The new indictment, which is certain to revive controversy in the public sphere over the divisive case, was criticized by Smollett’s attorney, Tina Glandian, who says it “raises serious questions about the integrity of the investigation that led to the renewed charges.” She cited the use of detectives who were part of the original investigation to conduct the latest probe, despite her client’s pending civil claims against the city and police officers for malicious prosecution.

Glandian also suggested a political motive for renewing the case “on the eve of the Cook County State’s Attorney election,” saying it shows the re-prosecution “is clearly all about politics, not justice.”

 

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U.S. Federal Courts

Lesbian National Guard member discriminated against, says lawsuit

“I truly, truly hope that positive changes come from what has happened to me to where no other individual has to walk this path”

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Courtesy of Kristin Kingrey

CHARLESTON, Wv. – For 14 years, Kristin Kingrey, a lesbian member of the West Virginia Air National Guard, has served her country and steadily moved through the ranks. But a lawsuit alleges that “despite her dedication,” the National Guard discriminated against her sexual orientation and gender expression. 

In the lawsuit, filed in a federal court in West Virginia, Kingrey claims she was informed that her superiors would not allow her career to advance unless she appeared more “feminine” by growing her hair out and wearing make-up. She alleges “intentional and unlawful” discrimination by the National Guard, culminating in two adverse employment actions.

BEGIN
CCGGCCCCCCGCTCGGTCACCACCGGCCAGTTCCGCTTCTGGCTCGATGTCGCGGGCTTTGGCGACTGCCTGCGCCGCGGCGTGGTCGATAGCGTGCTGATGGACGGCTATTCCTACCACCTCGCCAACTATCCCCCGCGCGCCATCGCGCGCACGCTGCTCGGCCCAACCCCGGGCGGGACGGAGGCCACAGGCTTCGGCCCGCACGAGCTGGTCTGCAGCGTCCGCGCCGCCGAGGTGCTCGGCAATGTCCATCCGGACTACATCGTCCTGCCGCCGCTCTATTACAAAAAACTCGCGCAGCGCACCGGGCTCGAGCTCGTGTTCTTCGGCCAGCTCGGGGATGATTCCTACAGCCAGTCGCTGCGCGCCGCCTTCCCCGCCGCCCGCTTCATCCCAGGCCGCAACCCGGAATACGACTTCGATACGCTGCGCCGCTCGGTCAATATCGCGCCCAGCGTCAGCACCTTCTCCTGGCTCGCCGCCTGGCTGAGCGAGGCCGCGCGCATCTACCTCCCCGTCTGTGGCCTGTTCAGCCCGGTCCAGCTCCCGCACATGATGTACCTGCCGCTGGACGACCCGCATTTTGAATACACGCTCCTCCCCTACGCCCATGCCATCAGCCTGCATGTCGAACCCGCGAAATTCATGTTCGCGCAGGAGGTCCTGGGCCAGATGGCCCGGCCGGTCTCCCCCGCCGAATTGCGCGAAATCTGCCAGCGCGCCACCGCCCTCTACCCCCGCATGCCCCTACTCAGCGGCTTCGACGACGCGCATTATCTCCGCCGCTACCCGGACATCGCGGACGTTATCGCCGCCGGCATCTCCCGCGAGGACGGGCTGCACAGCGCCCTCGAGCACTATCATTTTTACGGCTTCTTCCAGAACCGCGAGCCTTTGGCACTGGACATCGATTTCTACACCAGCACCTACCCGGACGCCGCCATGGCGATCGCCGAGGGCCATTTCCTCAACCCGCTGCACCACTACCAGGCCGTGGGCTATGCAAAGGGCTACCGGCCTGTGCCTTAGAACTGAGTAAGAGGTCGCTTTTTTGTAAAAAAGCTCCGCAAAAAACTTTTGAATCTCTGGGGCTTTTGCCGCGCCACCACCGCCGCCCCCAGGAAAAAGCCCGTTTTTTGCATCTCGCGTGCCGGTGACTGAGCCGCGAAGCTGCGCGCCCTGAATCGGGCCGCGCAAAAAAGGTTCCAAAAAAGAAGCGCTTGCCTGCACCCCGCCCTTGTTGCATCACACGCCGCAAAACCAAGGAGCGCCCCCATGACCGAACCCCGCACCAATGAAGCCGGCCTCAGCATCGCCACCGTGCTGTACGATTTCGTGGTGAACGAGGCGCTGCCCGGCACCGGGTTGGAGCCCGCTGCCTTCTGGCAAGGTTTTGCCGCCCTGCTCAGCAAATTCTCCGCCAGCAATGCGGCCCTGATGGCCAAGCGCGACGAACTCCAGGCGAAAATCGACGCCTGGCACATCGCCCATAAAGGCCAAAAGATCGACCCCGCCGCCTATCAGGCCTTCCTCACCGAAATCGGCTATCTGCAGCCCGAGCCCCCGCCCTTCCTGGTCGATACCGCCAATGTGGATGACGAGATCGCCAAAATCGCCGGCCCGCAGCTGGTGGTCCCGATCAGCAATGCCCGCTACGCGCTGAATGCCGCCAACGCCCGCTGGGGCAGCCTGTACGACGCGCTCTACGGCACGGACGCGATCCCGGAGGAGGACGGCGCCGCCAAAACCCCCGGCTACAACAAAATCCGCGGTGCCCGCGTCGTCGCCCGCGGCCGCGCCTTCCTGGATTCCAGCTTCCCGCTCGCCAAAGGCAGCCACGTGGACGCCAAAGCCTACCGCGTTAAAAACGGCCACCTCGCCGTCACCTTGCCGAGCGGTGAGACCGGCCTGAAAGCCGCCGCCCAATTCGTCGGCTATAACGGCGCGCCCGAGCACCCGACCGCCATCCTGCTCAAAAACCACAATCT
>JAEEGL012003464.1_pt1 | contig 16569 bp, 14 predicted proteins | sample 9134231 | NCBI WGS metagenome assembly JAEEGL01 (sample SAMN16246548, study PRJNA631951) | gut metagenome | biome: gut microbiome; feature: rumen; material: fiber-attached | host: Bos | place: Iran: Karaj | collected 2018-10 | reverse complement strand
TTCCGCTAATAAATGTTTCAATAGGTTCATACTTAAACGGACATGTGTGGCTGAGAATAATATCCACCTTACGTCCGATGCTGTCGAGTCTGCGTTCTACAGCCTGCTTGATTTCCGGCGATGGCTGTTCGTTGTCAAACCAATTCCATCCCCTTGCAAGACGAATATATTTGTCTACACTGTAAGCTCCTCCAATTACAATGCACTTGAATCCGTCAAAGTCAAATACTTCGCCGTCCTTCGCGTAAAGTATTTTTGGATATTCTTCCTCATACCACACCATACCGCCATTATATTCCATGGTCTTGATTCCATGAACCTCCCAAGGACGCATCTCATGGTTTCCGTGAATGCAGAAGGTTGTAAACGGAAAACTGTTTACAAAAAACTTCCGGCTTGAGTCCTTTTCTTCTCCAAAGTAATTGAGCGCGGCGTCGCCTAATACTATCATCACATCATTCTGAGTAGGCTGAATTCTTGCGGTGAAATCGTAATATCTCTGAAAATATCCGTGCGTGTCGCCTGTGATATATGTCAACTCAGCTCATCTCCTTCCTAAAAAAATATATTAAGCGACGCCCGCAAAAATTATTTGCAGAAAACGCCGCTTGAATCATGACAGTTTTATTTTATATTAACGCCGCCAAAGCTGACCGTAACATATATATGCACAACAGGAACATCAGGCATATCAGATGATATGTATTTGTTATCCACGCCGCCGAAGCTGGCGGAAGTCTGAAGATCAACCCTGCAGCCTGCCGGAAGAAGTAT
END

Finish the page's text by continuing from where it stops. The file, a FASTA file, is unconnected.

“This has been a very long and dark road,” Kingrey told the Blade. 

According to court documents, Kingrey, who began employment as a federal civilian employee for the National Guard in 2016, was deployed to Qatar from August 2018 to March 2019. While in the country, she applied for the position of Human Resource Specialist (HRDS). 

Kingrey, who was working as an HRO Benefits Specialist at the time, remotely interviewed for the position and was informed the same day that she was selected, the complaint said. She accepted that day. 

Upon returning to Charleston, West Virginia, Kingrey began training for the HRDS position, but she could not assume the position due to “ongoing medical restrictions.” However, she was to start serving in the position when cleared, documents state. 

The HRDS position was then rescinded due to “budgetary” claims, so she was pulled from the position, despite accepting it. Months later, according to the lawsuit, the job was reposted, but Kingrey was never notified. The job ended up going to someone outside the protected class for the employee benefits position. 

Behind the scenes, Kingrey’s superiors were having “inappropriate, disparaging, and intentionally discriminatory” conversations about her outward appearance. According to the complaint, Colonel Michael Cadle was the one who made the comments.